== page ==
Solid State Logic Duende

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SSL's consoles have been the stalwart centerpiece of many an A-list recording studio for decades, and for good reason. The sound of the EQ and compression circuitry is like no other, and to many it is synonymous with major-league recording. Until recently, the legendary SSL sound was primarily reserved for those with serious budgets. But SSL has changed all that, bringing its sound within reach of every desktop computer musician. The Duende line of accelerator hardware and plug-ins brings the SSL sound to VST, RTAS, and Audio Units–format plug-ins for Windows XP and Mac OS X.

The Duende product line comes in three flavors: Classic ($1,875 MSRP), Mini ($995), and PCIe ($1,495). Classic and Mini are external FireWire boxes, while PCIe is the internal card version. Each unit contains four SHARC processors for handling the serious computational requirements of SSL''s algorithms. The Duende Classic and PCIe can handle 32 mono instances of plug-ins at 44.1 or 48 kHz (or 16 instances at 88.2/96 kHz), while the Mini is initially configured to run half that amount. A paid upgrade ($399) unlocks the same amount of processing power in the Mini as its big brothers.

The algorithms used inside Duende have been taken (and improved upon) from its C-series digital consoles, which, in turn, were based on the sound of its famous 9000- and 4000-series analog consoles. Duende Classic and PCIe both come with the EQ and Dynamics Channel Strip and Bus Compressor plug-ins, while the Mini includes just the Channel Strip. The Bus Compressor can be purchased for the Mini as an add-on ($399). SSL has created three additional plug-ins to expand the Duende''s capabilities: Drum Strip ($399), X-Comp ($499), and X-EQ ($599, which I will discuss in a moment).

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Duende''s EQ and Dynamics Channel Strip plug-in is a replica of the EQ and dynamics portions of an SSL 9000 channel (see Fig. 1). It features enough tone-shaping capability to polish and improve any conceivable type of sound. The filter section has high- and low-pass filters, which are routable to either the compressor sidechain or the audio output. The EQ section features high- and low-shelving bands and two variable Q parametric bands. The EQ can be configured to either type E or type G (see below), and can be routed to the dynamics sidechain or output, as well. The dynamics section offers both a compressor with automatic make-up gain and an expander/gate with a Hold control. Dynamics can be set before or after EQ in the signal chain. The input control section includes a phase-reverse button, and the output has a sidechain listen mode so you can hear which frequencies are driving the dynamics section.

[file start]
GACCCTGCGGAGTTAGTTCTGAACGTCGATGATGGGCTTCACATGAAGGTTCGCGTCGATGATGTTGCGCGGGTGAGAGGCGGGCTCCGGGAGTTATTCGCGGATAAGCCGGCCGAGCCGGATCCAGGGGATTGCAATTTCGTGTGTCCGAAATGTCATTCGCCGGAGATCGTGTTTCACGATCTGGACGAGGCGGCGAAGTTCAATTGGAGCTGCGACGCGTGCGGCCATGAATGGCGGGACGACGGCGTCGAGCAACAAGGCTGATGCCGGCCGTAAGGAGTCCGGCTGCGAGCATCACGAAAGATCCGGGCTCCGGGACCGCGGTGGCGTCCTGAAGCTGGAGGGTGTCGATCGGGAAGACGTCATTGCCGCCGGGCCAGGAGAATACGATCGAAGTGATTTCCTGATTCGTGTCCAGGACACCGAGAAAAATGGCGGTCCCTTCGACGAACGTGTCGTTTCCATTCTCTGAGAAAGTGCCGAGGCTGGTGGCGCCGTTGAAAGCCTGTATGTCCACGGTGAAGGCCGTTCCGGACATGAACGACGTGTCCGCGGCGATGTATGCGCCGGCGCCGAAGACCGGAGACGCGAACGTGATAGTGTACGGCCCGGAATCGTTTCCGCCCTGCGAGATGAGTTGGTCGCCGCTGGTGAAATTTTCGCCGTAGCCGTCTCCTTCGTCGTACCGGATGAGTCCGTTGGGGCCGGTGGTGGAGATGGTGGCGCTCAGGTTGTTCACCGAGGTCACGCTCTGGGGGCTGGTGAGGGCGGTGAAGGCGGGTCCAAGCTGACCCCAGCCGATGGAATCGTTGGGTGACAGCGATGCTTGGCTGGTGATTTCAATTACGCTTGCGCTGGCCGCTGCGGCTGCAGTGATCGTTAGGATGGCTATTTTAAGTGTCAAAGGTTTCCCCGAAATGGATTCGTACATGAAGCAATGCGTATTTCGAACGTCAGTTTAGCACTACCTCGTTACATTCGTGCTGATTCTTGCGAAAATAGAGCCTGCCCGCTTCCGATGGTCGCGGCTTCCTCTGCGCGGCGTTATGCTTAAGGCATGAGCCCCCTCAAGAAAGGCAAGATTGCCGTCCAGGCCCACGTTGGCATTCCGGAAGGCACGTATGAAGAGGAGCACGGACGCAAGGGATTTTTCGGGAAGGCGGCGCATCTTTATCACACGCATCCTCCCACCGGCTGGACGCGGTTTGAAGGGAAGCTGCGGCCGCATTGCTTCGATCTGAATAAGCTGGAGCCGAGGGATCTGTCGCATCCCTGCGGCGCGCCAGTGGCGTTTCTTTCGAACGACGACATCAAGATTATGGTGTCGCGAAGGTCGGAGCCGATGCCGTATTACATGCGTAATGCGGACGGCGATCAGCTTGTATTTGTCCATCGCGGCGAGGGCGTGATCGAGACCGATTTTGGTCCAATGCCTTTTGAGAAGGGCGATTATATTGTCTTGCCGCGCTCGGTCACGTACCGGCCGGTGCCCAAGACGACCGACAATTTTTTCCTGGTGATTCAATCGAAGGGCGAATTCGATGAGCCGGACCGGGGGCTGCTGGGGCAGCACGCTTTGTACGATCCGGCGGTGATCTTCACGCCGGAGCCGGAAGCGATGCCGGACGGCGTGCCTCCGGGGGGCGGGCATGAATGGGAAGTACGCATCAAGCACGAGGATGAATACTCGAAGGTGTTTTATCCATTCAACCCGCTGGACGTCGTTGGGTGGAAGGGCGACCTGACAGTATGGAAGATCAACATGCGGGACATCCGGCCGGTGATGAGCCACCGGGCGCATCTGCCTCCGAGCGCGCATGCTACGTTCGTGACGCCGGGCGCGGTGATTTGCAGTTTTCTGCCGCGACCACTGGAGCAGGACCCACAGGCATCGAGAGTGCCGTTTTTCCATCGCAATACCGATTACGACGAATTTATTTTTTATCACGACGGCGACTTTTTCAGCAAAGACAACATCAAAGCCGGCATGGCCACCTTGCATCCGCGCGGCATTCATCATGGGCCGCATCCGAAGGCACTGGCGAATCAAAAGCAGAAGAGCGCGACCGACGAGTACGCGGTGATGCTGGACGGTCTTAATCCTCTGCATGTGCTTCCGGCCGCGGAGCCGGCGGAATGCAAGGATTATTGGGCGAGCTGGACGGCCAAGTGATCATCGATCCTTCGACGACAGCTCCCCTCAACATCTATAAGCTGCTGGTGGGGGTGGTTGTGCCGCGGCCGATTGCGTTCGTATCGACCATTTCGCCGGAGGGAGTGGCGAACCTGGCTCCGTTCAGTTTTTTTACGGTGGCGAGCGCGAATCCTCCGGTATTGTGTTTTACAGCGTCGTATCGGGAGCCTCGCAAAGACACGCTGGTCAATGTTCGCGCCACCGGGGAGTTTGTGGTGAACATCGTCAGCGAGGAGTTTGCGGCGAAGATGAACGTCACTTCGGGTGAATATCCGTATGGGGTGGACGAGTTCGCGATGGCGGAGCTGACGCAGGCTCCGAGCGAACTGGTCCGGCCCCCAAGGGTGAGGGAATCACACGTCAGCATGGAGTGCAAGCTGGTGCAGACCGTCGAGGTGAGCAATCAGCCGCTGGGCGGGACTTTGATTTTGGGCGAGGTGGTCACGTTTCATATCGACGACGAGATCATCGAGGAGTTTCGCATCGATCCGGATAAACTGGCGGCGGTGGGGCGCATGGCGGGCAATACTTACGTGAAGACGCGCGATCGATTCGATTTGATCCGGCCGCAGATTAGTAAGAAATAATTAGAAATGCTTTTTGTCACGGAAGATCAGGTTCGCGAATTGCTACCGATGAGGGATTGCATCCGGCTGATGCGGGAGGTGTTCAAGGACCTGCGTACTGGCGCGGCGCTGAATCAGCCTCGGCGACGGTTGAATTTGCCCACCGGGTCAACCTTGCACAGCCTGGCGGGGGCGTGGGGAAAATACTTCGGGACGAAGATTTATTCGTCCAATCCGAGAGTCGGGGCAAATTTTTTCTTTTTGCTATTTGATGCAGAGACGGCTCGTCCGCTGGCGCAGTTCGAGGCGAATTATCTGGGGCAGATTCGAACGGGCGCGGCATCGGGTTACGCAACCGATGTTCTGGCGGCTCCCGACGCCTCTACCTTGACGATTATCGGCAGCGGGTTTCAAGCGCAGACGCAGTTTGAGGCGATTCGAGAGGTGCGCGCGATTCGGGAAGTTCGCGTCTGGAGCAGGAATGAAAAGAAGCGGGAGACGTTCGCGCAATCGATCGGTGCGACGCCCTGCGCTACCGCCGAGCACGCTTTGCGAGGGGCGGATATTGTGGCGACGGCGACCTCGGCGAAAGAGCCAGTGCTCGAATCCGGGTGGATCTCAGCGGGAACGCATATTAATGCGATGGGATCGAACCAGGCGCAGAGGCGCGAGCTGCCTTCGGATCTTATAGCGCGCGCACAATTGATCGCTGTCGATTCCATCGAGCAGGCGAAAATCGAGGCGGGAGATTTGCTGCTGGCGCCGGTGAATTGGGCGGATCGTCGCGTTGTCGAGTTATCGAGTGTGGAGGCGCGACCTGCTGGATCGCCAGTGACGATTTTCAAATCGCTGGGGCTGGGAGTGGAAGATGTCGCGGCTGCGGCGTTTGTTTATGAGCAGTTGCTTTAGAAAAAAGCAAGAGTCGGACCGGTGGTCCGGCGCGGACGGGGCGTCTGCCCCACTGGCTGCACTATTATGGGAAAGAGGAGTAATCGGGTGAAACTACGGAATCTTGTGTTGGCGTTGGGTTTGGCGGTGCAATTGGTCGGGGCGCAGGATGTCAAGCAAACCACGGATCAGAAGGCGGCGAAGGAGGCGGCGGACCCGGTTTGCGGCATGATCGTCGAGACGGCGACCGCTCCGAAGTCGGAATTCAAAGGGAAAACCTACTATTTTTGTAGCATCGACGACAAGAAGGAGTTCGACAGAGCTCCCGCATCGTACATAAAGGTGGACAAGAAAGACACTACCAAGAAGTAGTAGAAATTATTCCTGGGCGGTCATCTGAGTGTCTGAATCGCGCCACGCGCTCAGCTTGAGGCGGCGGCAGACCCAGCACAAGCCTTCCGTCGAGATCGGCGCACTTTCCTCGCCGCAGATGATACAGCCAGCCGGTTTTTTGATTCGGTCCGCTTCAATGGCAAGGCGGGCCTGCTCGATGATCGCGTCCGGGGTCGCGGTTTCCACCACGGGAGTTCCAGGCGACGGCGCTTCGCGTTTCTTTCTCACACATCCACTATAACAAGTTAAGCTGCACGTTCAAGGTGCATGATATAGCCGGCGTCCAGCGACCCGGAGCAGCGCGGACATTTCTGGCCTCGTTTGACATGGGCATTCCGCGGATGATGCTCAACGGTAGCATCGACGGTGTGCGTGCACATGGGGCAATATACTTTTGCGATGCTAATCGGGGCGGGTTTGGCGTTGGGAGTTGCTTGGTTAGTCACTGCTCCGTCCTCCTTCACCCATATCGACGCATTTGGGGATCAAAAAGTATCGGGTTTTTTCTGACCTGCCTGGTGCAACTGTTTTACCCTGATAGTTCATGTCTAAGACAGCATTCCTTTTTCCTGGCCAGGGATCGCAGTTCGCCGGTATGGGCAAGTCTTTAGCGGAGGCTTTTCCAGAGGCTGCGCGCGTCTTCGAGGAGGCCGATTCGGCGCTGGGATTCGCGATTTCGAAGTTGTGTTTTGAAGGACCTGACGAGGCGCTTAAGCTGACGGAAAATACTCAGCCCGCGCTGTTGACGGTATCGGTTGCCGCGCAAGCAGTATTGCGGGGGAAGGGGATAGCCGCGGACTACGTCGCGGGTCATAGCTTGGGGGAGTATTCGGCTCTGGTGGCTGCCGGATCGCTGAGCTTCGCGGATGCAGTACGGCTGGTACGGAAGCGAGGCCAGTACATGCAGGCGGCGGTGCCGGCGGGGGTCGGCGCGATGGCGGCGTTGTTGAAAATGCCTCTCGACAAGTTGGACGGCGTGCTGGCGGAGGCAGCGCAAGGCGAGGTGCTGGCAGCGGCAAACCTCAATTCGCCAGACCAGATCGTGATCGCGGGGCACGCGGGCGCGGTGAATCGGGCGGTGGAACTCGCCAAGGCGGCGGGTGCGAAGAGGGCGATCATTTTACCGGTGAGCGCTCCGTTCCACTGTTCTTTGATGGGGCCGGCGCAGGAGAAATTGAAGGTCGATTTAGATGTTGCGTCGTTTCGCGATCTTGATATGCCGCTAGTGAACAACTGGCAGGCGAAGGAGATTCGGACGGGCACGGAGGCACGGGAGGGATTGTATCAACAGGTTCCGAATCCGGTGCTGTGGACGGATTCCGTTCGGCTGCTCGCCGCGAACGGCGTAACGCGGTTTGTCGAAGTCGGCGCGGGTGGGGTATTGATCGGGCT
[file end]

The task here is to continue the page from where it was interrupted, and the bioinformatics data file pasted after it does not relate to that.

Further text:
Duende models both of SSL''s EQ curves: type E and type G. The plug-in defaults to the G setting, but you can switch to E by pressing the “E” button in the equalizer section. The G algorithm varies the bandwidth, or Q setting, depending on the amount of boost or cut you have applied. The E algorithm uses a fixed amount of Q, regardless of the gain amount. At maximum boost or cut, the EQ curves are the same but they follow a different curve to get there.

One could generally say that the G curve is more gentle and “musical,” while the E curve is more surgical and aggressive. You can create a sharper band of EQ at lower gain levels with type E, which makes it more suitable for corrective applications. The changing Q setting of type G gives it a relatively broader, gentler curve at low settings, which is often better for subtle timbral shaping of voice and instruments. I personally find myself using G-type EQ more often than E for my musical mixing tasks, but it is great to be able to A/B the two options while sculpting my sound. For postproduction or sound-design tasks, I think that the E curve is frequently the more appropriate choice.

I have always preferred the feel of a real knob to operating mouse-driven knobs within software. But SSL has included a nifty feature to make operating the virtual knobs more tactile: If you mouse over a knob onscreen, then it will respond to the mouse wheel just as if you were turning it. No clicking the knob and dragging required; moving the wheel up turns the knob to the right, and moving it down turns it left. It takes about two full moves of the scroll wheel to move the knob its entire throw, which seems like a good compromise between fine control and too much finger movement. Mix Glue: The SSL Bus Compressor Track compression is a critical tool in evening out the dynamic inconsistencies of individual instruments. Similarly, bus compression can be used across an entire mix (or a complex series of sounds working together, such as drums) to tame peaks and bring up the overall level of the song. The Bus Compressor, first introduced in the master section of the SSL 4000-series consoles, is legendary for adding punch while smoothing out the peaks to allow for higher gain. SSL has replicated the design of its 4000-series bus compressor in the XLogic G Series analog compressor and in Duende''s Bus Compressor plug-in.